In 1990, I graduated from school and began my career. I entered the job market with what I knew to be a competitive advantage over most others in my field – international experience. From 1988 to 1990 I studied and worked abroad in my field. When I returned to Canada and began searching for my first job, I made sure that my international experience was highlighted on my resumé. Moreover, I made sure it came up in every job interview, where I looked forward to the part where interviewers asked me why I thought I was the ideal candidate for the position, so I could discuss all the unique experience I acquired working abroad. Things were different then – very different. In 1990, most or all of the candidates competing for jobs were local and had only local experience; the greatest distance from which an employer would receive an application was from another province, and even that was unusual.
Today, all that has changed. Through the wonders of digital technology, a university graduate 10,000 kilometres away is viewing a job posting for a position in your local area at the same time you are – and if you think they aren’t submitting their application, think again. A recent poll conducted by global research company Ipsos shows that two in ten employees in 24 countries reported being very likely to take a full-time job in another country if there was a 10% pay increase involved. Those most likely to relocate internationally were from Mexico, Brazil, Russia, Turkey, and India.
What has also changed is that employers are now more open to hiring international candidates, and there are a number of reasons for this. First, international applicants often possess technical and/or performance skills that cannot be found locally. For example, a local engineering firm may consider hiring an applicant from Japan or Germany, where they have an international reputation for developing highly skilled engineers and can bring alternative engineering practices to bear. Second, the logistics of employing someone from another country are much simpler now, and in some cases, it’s more cost-effective for a company to open a small branch in another country and then hire a local team, such as is the case in fields like engineering, accounting, architecture. So, just as technology has made it easier for job seekers to apply for jobs abroad, it has also made it easier for employers to hire them.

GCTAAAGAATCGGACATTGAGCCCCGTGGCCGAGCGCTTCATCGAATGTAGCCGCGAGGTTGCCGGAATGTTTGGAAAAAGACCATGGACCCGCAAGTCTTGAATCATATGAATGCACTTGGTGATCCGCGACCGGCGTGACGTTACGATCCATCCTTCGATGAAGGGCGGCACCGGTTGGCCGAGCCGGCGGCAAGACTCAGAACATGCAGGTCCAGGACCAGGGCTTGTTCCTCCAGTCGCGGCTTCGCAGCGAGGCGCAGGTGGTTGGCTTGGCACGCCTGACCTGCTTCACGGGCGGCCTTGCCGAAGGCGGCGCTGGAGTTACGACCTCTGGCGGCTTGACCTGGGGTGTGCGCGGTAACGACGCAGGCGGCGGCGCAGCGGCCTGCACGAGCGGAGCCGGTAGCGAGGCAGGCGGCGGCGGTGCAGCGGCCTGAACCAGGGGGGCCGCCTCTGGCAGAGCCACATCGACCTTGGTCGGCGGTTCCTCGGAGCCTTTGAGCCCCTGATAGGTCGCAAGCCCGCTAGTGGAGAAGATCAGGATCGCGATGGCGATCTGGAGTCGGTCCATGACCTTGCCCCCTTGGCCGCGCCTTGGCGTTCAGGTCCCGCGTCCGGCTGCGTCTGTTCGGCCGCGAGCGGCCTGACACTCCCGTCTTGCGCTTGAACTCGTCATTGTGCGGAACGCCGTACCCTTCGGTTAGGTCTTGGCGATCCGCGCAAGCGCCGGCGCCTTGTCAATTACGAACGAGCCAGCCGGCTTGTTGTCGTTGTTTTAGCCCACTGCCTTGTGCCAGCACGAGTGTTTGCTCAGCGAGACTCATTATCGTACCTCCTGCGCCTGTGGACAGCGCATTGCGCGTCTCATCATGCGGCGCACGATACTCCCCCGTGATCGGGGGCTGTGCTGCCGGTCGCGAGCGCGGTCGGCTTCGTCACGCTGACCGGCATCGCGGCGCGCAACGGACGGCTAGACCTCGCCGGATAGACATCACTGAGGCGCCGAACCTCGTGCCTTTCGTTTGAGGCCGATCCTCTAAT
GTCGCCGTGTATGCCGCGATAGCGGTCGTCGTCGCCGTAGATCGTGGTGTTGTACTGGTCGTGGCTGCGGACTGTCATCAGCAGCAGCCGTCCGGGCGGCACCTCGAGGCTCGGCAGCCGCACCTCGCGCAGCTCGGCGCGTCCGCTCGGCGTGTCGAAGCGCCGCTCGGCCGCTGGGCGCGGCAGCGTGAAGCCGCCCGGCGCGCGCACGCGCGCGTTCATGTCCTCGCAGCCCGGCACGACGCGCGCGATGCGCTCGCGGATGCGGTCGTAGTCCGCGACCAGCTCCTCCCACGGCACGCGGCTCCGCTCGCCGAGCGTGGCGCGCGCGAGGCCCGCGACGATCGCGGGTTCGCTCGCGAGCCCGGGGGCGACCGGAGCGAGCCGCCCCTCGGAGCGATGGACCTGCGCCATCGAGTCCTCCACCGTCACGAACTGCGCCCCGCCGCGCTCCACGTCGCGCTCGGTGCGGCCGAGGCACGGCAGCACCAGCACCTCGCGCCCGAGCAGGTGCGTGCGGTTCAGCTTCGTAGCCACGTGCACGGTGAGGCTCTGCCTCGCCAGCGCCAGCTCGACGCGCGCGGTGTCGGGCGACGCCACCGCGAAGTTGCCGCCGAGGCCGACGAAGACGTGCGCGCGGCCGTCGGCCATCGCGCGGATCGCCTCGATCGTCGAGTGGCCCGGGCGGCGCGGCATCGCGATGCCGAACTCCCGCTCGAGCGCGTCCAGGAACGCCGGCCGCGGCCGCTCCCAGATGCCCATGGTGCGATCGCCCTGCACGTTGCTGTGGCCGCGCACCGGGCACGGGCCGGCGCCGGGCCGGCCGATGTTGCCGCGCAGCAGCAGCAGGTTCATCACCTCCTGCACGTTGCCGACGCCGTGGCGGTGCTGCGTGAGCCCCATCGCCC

While there are benefits to companies pursuing ‘global human resources’, there are also considerable challenges that come with hiring candidates from other countries. The most common is the difficulty that international workers have in adapting to a new culture. In a previous post, we talked about culture shock and how it can be devastating to those who are unable to cope with it. Consequently, there can be significant performance issues with employees who are unable to effectively deal with culture shock. For this reason alone, employers may prefer to hire a local candidate with the same technical skills as the international applicant, who may have difficulties adapting to life in Canada. However, this can only work in your favour if you too possess similar international experience.
Whatever your field of study, consider an internship in a country that is known to offer unique, alternative practices and methodologies. If you’re considering a career in medicine, for example, Cuba has one of the best reputations in the world for healthcare with more than 70,000 doctors practicing within the country and another 25,000 working in approximately 60 countries throughout the world. Completing a healthcare internship in Cuba would most certainly give you a competitive advantage when applying to a medical program in Canada, or for jobs in healthcare, including nursing or physiotherapy.
Today, the importance of possessing experience abroad is greater than ever, and while the international experience I entered the job market with in 1990 was an asset, today that same experience has become a requirement for those aspiring to the best positions with the best companies.